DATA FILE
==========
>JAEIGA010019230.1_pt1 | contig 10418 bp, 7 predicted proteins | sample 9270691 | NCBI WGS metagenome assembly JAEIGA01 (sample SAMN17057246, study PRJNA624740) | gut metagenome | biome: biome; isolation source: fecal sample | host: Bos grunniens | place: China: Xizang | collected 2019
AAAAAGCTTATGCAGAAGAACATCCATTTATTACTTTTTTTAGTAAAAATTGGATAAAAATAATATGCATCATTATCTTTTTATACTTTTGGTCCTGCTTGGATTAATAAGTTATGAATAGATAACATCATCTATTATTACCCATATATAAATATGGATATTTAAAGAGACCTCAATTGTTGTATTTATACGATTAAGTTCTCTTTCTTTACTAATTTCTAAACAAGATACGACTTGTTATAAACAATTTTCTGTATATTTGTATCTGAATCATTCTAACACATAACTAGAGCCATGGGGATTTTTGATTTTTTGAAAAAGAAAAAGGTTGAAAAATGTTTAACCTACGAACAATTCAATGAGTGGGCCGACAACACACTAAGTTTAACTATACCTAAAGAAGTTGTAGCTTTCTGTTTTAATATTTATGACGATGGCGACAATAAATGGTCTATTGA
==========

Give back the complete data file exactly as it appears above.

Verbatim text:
>JAEIGA010019230.1_pt1 | contig 10418 bp, 7 predicted proteins | sample 9270691 | NCBI WGS metagenome assembly JAEIGA01 (sample SAMN17057246, study PRJNA624740) | gut metagenome | biome: biome; isolation source: fecal sample | host: Bos grunniens | place: China: Xizang | collected 2019
AAAAAGCTTATGCAGAAGAACATCCATTTATTACTTTTTTTAGTAAAAATTGGATAAAAATAATATGCATCATTATCTTTTTATACTTTTGGTCCTGCTTGGATTAATAAGTTATGAATAGATAACATCATCTATTATTACCCATATATAAATATGGATATTTAAAGAGACCTCAATTGTTGTATTTATACGATTAAGTTCTCTTTCTTTACTAATTTCTAAACAAGATACGACTTGTTATAAACAATTTTCTGTATATTTGTATCTGAATCATTCTAACACATAACTAGAGCCATGGGGATTTTTGATTTTTTGAAAAAGAAAAAGGTTGAAAAATGTTTAACCTACGAACAATTCAATGAGTGGGCCGACAACACACTAAGTTTAACTATACCTAAAGAAGTTGTAGCTTTCTGTTTTAATATTTATGACGATGGCGACAATAAATGGTCTATTGA